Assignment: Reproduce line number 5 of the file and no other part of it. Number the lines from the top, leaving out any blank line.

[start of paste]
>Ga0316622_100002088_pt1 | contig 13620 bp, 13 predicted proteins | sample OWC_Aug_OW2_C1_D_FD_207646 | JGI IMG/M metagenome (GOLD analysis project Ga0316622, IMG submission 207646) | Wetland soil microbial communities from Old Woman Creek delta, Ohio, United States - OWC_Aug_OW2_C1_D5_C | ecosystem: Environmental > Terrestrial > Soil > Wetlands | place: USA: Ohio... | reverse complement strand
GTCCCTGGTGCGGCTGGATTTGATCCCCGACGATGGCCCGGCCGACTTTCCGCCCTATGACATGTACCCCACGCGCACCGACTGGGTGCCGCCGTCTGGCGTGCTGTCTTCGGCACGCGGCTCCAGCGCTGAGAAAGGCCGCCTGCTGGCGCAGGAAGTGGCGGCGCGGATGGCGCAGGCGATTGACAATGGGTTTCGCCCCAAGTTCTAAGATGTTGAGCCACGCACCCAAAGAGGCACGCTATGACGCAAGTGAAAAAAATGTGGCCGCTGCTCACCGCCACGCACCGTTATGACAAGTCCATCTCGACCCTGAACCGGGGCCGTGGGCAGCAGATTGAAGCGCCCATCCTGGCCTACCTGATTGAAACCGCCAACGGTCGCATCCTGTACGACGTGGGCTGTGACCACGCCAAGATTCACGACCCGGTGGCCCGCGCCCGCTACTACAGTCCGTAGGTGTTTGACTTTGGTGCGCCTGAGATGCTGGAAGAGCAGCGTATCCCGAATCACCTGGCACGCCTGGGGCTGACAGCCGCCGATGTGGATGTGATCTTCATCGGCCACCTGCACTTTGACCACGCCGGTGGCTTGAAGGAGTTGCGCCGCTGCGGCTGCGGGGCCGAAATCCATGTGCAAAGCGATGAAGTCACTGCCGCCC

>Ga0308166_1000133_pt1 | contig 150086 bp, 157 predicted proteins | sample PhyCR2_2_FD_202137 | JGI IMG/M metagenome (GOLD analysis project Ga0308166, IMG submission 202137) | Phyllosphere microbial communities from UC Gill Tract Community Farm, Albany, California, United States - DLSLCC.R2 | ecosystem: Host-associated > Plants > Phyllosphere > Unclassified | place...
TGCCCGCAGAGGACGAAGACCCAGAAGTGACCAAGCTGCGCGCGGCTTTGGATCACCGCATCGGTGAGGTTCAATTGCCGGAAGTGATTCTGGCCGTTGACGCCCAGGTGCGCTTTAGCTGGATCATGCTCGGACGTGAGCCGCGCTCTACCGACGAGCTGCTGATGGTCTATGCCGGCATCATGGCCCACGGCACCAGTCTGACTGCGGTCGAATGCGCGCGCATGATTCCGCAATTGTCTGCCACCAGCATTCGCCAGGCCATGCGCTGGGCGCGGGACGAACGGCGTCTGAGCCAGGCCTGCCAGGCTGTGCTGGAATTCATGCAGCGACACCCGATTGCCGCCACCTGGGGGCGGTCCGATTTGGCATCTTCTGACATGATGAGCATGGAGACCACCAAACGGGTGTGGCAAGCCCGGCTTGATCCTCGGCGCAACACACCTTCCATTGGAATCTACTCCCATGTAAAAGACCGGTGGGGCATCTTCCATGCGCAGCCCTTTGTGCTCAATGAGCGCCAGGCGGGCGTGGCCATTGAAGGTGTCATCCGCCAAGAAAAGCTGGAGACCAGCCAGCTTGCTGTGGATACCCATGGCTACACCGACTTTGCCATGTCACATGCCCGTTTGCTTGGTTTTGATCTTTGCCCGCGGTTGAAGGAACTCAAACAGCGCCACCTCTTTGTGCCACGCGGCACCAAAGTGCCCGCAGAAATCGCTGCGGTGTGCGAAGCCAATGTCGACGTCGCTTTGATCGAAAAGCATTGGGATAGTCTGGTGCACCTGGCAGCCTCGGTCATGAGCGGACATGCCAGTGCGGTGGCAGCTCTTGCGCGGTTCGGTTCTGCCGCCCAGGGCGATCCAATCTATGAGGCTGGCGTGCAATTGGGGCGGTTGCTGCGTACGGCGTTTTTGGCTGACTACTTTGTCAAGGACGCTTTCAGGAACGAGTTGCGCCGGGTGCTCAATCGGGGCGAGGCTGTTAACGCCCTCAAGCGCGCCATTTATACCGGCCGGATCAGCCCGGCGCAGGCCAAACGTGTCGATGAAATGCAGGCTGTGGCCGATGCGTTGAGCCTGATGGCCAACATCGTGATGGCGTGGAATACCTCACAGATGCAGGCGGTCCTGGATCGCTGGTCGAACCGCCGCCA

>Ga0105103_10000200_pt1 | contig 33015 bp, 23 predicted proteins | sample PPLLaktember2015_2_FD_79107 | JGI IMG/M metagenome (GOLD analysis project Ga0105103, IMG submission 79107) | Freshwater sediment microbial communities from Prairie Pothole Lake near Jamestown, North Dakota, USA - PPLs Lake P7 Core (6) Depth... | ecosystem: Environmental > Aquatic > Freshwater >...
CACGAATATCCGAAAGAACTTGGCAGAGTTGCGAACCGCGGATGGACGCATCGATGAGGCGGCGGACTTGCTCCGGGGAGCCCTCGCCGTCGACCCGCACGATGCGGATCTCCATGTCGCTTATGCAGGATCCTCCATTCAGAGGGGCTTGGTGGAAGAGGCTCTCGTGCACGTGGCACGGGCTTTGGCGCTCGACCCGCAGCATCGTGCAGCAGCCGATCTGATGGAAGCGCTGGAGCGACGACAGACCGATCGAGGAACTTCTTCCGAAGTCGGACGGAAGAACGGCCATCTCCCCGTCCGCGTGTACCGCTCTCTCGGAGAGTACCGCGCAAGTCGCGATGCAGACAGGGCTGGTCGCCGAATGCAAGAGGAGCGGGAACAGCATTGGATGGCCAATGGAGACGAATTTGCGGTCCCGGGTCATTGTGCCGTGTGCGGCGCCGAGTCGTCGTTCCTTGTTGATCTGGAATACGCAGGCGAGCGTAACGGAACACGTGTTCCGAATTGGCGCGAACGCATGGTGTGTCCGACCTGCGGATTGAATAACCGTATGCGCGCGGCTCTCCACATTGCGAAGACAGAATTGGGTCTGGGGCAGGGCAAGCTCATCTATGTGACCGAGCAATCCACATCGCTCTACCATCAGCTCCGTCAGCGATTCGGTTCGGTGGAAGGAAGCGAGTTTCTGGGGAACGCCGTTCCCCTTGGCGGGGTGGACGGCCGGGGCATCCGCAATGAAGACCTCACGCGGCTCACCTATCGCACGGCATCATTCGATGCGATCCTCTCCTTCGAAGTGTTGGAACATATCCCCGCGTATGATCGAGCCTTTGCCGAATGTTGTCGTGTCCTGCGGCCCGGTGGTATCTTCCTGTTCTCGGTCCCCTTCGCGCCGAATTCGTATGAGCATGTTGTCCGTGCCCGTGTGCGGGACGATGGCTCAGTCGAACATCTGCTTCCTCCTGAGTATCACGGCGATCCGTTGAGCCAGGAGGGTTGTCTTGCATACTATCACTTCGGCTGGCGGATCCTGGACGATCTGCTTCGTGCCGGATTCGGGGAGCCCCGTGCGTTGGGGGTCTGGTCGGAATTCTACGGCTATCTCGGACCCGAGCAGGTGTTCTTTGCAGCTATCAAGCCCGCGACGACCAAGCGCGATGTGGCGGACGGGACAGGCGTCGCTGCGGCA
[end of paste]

>Ga0105103_10000200_pt1 | contig 33015 bp, 23 predicted proteins | sample PPLLaktember2015_2_FD_79107 | JGI IMG/M metagenome (GOLD analysis project Ga0105103, IMG submission 79107) | Freshwater sediment microbial communities from Prairie Pothole Lake near Jamestown, North Dakota, USA - PPLs Lake P7 Core (6) Depth... | ecosystem: Environmental > Aquatic > Freshwater >...